That's only 50ml though. I don't think anybody actually tried to put a large amount of water in zero g, but I would guess that unless it's a really large amount and it can hold by its own gravity, it wouldn't form a bubble. Maybe if you gradually add water through the center with a straw? I don't know... However I think it would totally stick together, so a fish would be mostly fine if there's enough water. But then would it care about not knowing where up is and not be able to move or would it start doing flips and barrel rolls? Would it know where the edge is or just fly out to its death?
Once again, Giantbomb.com, your home for all the important scientific quandries.
I just Google'd "fish in space" and apparently there has been experiments with fish in zero-G environments. They even have an aquarium on the ISS. There are already videos of people messing with water in space so the water would hold too.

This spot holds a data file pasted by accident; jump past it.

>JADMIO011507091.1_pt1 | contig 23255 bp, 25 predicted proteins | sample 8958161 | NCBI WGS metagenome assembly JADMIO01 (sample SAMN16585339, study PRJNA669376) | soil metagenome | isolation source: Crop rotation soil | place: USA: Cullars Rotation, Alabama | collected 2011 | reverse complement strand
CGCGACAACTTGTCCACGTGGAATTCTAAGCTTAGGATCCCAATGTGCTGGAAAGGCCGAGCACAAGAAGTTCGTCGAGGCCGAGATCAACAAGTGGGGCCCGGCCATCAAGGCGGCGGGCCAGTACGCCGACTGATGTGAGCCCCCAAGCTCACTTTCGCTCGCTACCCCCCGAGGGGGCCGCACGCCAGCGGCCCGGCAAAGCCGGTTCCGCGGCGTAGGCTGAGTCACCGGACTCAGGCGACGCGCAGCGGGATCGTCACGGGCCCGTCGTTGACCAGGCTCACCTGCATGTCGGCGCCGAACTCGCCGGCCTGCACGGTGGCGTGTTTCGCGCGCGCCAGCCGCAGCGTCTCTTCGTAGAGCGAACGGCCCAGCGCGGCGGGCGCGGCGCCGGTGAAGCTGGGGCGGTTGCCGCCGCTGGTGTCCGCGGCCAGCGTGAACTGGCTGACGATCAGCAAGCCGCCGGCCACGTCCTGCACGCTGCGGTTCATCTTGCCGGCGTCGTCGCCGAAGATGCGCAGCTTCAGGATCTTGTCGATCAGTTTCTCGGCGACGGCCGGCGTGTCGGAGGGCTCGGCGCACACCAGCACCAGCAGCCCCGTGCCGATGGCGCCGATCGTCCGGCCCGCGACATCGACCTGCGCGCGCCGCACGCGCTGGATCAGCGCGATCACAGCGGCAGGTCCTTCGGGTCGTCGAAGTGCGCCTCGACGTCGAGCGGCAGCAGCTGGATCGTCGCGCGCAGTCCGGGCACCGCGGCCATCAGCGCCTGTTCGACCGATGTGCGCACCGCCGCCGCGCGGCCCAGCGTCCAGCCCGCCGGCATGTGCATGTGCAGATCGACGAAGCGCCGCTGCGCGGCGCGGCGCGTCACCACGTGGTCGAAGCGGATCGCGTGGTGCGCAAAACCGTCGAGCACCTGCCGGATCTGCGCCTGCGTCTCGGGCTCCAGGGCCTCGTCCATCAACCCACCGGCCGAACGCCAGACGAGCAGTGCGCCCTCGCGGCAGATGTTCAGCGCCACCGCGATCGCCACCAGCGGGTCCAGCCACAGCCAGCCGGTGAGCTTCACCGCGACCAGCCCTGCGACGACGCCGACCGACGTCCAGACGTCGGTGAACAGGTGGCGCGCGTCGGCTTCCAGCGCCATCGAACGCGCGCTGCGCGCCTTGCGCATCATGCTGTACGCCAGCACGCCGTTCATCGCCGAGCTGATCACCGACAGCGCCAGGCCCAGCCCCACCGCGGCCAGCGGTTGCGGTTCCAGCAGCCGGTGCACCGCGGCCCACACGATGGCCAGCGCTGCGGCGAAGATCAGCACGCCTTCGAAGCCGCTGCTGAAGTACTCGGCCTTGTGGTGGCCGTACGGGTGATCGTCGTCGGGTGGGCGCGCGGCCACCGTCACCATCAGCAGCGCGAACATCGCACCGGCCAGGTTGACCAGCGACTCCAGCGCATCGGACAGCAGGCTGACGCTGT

Edit: and I don't think the fish will swim out of the water either, unless they're the dumb type that throws itself onto the ground and dies on Earth.
Fish in a space station: Totally plausible. There may be less gravity, but hydrogen bonding and pressure would allow the water molecules to stay together to provide a medium for movement. Also oxygen in the ship would allow for diffusion through the water bubble for the fish to breath.
Fish in open space: Absolutely not plausible. The vacuum of space and the extremely cold temperatures would cause liquid water to immediately become vapor. This isn't dissimilar to the "water gun on a cold day" analogy you can find on YouTube. The fish would turn into a block of frozen molecules, like every space death you've ever seen.